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EET 2259 Unit 10 Clusters and Matrices. Read Bishop, Sections 6.4 to 6.10. Lab #10 and Homework #10 due next week. Exam #2 next week. Polymorphism. Polymorphism is a feature of functions in modern programming languages such as LabVIEW.

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eet 2259 unit 10 clusters and matrices
EET 2259 Unit 10Clusters and Matrices
  • Read Bishop, Sections 6.4 to 6.10.
  • Lab #10 and Homework #10 due next week.
  • Exam #2 next week.
polymorphism
Polymorphism
  • Polymorphism is a feature of functions in modern programming languages such as LabVIEW.
  • It lets a single function work on inputs of different dimensions and data types.
  • This allows one function to do the work that you’d need several different functions to do in older languages that don’t have polymorphism.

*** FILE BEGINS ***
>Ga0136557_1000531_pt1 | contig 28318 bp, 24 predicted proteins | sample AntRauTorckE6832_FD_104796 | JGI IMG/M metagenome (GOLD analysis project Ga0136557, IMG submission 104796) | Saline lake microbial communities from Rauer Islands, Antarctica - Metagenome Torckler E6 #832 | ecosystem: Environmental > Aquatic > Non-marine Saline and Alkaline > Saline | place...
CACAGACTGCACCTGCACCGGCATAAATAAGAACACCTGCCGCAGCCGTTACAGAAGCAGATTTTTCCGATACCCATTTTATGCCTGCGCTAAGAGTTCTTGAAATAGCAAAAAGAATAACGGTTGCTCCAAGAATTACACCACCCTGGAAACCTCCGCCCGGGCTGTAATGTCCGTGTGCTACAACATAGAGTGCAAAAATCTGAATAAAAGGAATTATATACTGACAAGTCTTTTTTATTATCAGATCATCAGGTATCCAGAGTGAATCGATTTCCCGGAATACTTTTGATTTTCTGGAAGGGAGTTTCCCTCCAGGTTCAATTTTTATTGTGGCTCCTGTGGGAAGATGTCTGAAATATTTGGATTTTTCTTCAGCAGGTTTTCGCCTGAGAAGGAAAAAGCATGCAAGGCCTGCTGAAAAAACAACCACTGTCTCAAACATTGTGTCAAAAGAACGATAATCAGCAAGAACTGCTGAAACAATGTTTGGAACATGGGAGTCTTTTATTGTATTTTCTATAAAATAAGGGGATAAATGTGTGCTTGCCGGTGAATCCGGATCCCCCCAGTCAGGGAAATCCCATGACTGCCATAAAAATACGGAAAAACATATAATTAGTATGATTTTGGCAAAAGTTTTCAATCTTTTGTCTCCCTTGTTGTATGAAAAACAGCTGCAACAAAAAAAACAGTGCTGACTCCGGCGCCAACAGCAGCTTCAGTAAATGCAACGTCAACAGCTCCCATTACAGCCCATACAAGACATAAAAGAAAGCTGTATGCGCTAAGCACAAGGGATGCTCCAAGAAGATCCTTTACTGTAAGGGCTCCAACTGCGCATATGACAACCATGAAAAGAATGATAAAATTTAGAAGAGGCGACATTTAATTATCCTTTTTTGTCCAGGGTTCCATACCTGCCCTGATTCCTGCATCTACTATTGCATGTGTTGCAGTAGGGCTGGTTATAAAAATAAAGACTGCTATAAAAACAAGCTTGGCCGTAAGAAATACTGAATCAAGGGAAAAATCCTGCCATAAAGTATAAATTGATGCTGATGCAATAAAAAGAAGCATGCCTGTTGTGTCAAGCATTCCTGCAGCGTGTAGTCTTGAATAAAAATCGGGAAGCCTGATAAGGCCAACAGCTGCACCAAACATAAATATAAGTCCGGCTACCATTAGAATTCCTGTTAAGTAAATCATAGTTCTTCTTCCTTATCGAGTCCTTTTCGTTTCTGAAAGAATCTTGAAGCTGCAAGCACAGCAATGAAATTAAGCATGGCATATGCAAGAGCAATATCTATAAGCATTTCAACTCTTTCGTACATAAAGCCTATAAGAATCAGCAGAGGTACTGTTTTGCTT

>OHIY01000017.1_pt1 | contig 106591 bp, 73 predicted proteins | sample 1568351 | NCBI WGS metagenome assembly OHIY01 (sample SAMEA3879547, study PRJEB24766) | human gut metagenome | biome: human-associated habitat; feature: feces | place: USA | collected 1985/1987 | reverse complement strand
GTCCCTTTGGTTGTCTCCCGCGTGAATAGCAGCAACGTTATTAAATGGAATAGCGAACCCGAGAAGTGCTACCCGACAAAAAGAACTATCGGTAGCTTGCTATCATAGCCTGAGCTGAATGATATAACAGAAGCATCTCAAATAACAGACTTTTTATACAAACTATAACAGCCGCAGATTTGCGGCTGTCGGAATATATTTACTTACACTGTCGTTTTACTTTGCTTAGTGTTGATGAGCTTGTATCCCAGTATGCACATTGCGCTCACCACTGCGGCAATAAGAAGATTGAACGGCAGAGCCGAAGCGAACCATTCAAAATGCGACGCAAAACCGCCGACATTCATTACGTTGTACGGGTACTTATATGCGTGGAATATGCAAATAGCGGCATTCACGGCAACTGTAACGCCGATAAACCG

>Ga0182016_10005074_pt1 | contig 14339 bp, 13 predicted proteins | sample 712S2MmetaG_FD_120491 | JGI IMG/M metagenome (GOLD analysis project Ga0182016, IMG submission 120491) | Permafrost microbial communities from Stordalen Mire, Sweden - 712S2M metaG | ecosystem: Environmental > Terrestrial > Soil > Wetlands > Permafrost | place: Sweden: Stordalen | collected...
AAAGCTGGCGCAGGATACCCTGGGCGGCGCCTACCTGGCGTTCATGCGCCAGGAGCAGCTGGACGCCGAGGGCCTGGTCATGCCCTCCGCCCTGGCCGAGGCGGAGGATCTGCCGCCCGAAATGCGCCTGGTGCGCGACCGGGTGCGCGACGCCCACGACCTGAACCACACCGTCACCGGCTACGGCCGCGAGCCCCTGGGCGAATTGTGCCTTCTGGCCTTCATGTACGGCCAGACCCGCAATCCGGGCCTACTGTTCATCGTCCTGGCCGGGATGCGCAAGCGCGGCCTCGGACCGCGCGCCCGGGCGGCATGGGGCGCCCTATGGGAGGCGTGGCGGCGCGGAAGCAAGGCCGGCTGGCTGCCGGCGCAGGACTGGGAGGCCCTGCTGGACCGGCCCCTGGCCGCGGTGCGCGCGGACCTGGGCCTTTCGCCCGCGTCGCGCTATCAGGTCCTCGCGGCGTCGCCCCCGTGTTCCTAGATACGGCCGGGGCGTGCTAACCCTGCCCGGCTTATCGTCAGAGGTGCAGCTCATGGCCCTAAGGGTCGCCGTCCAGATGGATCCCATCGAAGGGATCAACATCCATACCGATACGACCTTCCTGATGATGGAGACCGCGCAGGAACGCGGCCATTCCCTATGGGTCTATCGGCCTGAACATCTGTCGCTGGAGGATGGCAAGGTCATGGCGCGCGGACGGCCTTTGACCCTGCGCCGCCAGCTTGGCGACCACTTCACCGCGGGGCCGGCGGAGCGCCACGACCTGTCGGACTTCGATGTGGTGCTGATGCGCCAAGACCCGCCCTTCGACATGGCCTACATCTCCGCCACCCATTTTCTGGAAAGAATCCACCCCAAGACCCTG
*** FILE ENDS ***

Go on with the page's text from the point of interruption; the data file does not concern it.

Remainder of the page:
(Bishop, p. 310)

polymorphism example add
Polymorphism Example: Add
  • LabVIEW’s Add function is an example of a polymorphic function.
  • It can add a scalar plus a scalar, or an array plus an array, or a scalar plus an array.
  • In non-polymorphic languages, this would require several different functions.
clusters
Clusters
  • Recall that an array is a variable-sized collection of elements that are all of the same data type (such as numeric, string, or Boolean).
  • In contrast, a cluster is a fixed-sized collection of elements of mixed data types.
  • While a cluster can group different types of controls or different types of indicators, it cannot group controls together with indicators.

(Bishop, p. 313)

usefulness of clusters
Usefulness of Clusters
  • Clusters are useful when you have a related group of elements of different data types that you want to associate with each other.
    • Example: you might group a string containing a person’s name together with an integer containing his/her age and a Boolean indicating his/her citizenship status.
  • Clusters often let you simplify block diagrams by reducing the number of wires on the diagram.

(Bishop, p. 314)

creating a cluster of controls or indicators
Creating a Cluster of Controls or Indicators
  • To create a cluster of controls or indicators: